Cobb: A Biography
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A New York Times Notable Book; Spitball Award for Best Baseball Book of 1994; Basis for a major Hollywood motion picture. Now in paperback, the biography that baseball fans all across the country have been talking about. Al Stump redefined America's perception of one of its most famous sports heroes with this gripping look at a man who walked the line between greatness and psychosis. Based on Stump's interviews with Ty Cobb while ghostwriting the Hall-of-Famer's 1961 autobiography, this award-winning new account of Cobb's life and times reveals both the darkness and the brilliance of the "Georgia Peach." "The most powerful baseball biography I have read."--Roger Kahn, author of THE BOYS OF SUMMER
 
My Life in Baseball: The True Record
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"Highly successful in knitting together this story of the life of a most remarkable and dedicated player-perhaps the most spirited baseball player ever to have graced the diamond."-Library Journal This Bison Book edition of My Life in Baseball is introduced by Charles C. Alexander, a professor of history at Ohio University, Athens, and the author of a biogrpahy of Ty Cobb.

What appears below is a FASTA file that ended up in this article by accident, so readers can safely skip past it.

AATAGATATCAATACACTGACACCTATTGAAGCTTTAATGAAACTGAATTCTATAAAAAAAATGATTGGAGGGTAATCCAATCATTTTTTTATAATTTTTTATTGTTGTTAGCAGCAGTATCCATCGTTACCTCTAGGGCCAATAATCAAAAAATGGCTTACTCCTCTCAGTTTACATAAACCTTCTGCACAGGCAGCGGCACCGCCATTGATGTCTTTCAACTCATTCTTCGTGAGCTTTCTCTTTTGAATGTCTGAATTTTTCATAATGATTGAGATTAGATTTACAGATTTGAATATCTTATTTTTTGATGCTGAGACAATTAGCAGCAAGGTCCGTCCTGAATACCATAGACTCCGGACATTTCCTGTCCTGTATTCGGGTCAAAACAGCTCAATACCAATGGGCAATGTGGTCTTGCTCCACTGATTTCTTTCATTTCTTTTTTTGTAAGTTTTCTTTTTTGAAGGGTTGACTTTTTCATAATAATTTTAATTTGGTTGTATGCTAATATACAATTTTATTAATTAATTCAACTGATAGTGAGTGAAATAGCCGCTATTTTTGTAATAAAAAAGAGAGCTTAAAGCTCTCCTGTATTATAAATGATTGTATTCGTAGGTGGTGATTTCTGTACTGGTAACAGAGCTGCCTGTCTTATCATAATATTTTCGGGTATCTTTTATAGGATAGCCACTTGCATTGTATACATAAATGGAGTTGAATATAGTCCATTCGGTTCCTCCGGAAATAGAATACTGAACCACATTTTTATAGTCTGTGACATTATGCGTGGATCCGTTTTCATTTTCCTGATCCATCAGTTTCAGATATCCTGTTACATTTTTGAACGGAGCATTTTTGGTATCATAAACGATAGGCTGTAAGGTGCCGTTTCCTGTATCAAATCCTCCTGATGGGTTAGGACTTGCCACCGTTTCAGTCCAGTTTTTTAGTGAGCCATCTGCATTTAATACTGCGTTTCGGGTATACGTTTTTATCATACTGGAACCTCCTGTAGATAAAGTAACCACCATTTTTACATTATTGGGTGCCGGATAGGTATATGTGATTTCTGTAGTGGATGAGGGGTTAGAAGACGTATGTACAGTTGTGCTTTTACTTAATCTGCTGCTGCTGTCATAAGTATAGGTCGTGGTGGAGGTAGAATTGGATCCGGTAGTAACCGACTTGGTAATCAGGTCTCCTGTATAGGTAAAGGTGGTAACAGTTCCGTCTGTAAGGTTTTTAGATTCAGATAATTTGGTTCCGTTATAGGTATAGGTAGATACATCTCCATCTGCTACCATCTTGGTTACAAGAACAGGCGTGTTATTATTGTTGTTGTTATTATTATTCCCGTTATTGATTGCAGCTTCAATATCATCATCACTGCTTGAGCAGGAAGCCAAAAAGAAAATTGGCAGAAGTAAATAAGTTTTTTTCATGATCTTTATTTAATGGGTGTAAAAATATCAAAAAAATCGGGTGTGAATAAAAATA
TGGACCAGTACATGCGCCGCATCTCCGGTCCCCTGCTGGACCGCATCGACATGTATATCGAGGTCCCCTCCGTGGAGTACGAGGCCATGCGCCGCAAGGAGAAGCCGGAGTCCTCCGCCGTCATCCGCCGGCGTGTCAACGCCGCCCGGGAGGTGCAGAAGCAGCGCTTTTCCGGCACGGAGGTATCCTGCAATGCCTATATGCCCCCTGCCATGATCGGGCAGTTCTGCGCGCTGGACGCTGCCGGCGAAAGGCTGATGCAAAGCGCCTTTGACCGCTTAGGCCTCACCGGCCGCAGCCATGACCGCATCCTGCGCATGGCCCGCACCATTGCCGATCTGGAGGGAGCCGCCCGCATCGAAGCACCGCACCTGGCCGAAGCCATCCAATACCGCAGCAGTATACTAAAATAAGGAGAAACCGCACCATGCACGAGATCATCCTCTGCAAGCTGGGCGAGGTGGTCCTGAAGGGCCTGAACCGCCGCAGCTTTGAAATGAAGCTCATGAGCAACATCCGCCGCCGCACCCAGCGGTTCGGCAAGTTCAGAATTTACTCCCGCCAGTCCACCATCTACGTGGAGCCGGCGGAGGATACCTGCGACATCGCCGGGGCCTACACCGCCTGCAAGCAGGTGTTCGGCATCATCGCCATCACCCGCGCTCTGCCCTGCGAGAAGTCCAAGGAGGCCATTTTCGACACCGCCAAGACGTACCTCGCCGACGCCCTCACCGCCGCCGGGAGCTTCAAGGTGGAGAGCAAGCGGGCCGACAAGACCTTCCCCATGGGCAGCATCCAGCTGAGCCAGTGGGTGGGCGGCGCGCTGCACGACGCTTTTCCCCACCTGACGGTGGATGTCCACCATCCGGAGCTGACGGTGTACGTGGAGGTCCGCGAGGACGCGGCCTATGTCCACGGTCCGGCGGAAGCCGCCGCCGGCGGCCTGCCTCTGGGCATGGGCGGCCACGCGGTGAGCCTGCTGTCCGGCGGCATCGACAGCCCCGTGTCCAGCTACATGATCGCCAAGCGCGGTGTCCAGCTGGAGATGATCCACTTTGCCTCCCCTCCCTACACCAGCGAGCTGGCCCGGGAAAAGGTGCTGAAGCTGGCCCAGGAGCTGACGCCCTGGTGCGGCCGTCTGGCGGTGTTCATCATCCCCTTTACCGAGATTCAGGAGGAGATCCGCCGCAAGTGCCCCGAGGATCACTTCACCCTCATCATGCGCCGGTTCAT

Ty Cobb, Baseball, and American Manhood
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Ty Cobb called baseball a “red-blooded game for red-blooded men,” warning that “molly coddles had better stay out.” By this, Cobb meant that baseball was the ultimate expression of the masculine ideal – a game of aggression, rivalry, physical and mental dexterity, self-reliance, and primal honor. For over twenty years, Cobb expressed his fierce brand of manhood in ballparks throughout the American Northeast, gaining for himself a level of celebrity that was unsurpassed in the early twentieth century. Fans idolized Cobb not only because he was the best player in the game, but because his boisterous and combative style of play satisfied their desire for exhibitions of visceral manhood. They found in Cobb an antidote for what they feared were the corrupting influences of over-civilization.With balance, precision, and empathy, Steven Elliott Tripp brings the era to life in a narrative Publisher’s Weekly has called “stunning.” In contrast to recent biographies of Cobb that have tried to minimize his more brutish behavior and minimize his racial antipathies, Tripp contextualizes Cobb, placing him squarely within the cultural milieu of both the rural South of his birth and the Northern sporting culture of his professional career. Moreover, Tripp’s reconstruction of early twentieth-century sporting culture isolates an important source of modern America’s culture of hyper-masculinity.Ty Cobb, Baseball, and American Manhood is both an important work of social and cultural history and an absorbing tale of ambition and the quest for dominance. Tripp has written the rare narrative that is as appealing to scholars as it is to general readers and sports enthusiasts.